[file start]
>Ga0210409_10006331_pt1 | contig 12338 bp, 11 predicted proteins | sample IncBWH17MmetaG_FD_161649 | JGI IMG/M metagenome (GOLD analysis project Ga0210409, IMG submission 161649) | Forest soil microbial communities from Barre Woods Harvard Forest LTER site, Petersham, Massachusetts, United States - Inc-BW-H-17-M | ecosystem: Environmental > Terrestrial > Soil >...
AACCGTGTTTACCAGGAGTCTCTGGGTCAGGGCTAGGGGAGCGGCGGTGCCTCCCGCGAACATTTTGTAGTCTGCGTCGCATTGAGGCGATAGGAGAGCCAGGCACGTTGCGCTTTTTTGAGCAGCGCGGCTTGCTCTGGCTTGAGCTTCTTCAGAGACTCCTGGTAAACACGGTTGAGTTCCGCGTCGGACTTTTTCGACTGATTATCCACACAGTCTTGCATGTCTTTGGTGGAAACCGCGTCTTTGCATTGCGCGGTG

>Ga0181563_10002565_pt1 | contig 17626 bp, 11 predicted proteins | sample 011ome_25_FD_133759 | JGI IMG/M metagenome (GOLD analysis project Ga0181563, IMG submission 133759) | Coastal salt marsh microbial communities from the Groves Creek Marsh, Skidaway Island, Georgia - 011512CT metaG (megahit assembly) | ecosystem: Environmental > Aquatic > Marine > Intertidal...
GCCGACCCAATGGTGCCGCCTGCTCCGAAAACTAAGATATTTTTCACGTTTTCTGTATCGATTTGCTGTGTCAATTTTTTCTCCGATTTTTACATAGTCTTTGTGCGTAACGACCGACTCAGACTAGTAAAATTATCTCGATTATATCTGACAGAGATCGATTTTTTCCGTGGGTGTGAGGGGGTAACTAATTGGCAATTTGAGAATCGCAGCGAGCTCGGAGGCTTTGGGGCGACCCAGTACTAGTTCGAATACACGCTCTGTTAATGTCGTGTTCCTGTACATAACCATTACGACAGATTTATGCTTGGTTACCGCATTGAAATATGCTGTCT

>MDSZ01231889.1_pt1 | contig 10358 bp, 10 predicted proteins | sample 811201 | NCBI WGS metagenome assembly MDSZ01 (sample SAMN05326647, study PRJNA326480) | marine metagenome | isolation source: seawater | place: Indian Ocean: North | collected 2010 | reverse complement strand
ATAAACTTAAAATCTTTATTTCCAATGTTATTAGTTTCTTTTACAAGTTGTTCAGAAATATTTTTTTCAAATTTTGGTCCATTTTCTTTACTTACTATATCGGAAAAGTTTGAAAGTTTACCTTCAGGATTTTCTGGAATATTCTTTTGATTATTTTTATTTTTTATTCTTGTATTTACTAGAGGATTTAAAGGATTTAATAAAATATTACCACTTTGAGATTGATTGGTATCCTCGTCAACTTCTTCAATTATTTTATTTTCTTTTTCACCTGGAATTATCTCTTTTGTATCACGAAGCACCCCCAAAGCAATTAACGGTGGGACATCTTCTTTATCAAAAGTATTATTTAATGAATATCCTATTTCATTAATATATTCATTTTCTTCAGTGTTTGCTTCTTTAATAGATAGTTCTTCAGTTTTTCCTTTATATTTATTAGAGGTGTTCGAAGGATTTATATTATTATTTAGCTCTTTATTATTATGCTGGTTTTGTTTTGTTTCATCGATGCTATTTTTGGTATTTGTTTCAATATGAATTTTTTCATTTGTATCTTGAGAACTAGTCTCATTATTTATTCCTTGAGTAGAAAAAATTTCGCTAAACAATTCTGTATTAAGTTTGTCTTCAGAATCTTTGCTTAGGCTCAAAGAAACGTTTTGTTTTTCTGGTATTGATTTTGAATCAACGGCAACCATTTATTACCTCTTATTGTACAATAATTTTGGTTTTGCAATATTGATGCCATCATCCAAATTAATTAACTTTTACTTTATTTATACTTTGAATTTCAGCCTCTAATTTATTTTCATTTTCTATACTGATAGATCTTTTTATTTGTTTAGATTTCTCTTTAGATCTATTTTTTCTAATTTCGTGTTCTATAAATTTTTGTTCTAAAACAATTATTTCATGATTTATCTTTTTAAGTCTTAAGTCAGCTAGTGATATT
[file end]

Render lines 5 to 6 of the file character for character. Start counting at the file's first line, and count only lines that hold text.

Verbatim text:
>MDSZ01231889.1_pt1 | contig 10358 bp, 10 predicted proteins | sample 811201 | NCBI WGS metagenome assembly MDSZ01 (sample SAMN05326647, study PRJNA326480) | marine metagenome | isolation source: seawater | place: Indian Ocean: North | collected 2010 | reverse complement strand
ATAAACTTAAAATCTTTATTTCCAATGTTATTAGTTTCTTTTACAAGTTGTTCAGAAATATTTTTTTCAAATTTTGGTCCATTTTCTTTACTTACTATATCGGAAAAGTTTGAAAGTTTACCTTCAGGATTTTCTGGAATATTCTTTTGATTATTTTTATTTTTTATTCTTGTATTTACTAGAGGATTTAAAGGATTTAATAAAATATTACCACTTTGAGATTGATTGGTATCCTCGTCAACTTCTTCAATTATTTTATTTTCTTTTTCACCTGGAATTATCTCTTTTGTATCACGAAGCACCCCCAAAGCAATTAACGGTGGGACATCTTCTTTATCAAAAGTATTATTTAATGAATATCCTATTTCATTAATATATTCATTTTCTTCAGTGTTTGCTTCTTTAATAGATAGTTCTTCAGTTTTTCCTTTATATTTATTAGAGGTGTTCGAAGGATTTATATTATTATTTAGCTCTTTATTATTATGCTGGTTTTGTTTTGTTTCATCGATGCTATTTTTGGTATTTGTTTCAATATGAATTTTTTCATTTGTATCTTGAGAACTAGTCTCATTATTTATTCCTTGAGTAGAAAAAATTTCGCTAAACAATTCTGTATTAAGTTTGTCTTCAGAATCTTTGCTTAGGCTCAAAGAAACGTTTTGTTTTTCTGGTATTGATTTTGAATCAACGGCAACCATTTATTACCTCTTATTGTACAATAATTTTGGTTTTGCAATATTGATGCCATCATCCAAATTAATTAACTTTTACTTTATTTATACTTTGAATTTCAGCCTCTAATTTATTTTCATTTTCTATACTGATAGATCTTTTTATTTGTTTAGATTTCTCTTTAGATCTATTTTTTCTAATTTCGTGTTCTATAAATTTTTGTTCTAAAACAATTATTTCATGATTTATCTTTTTAAGTCTTAAGTCAGCTAGTGATATT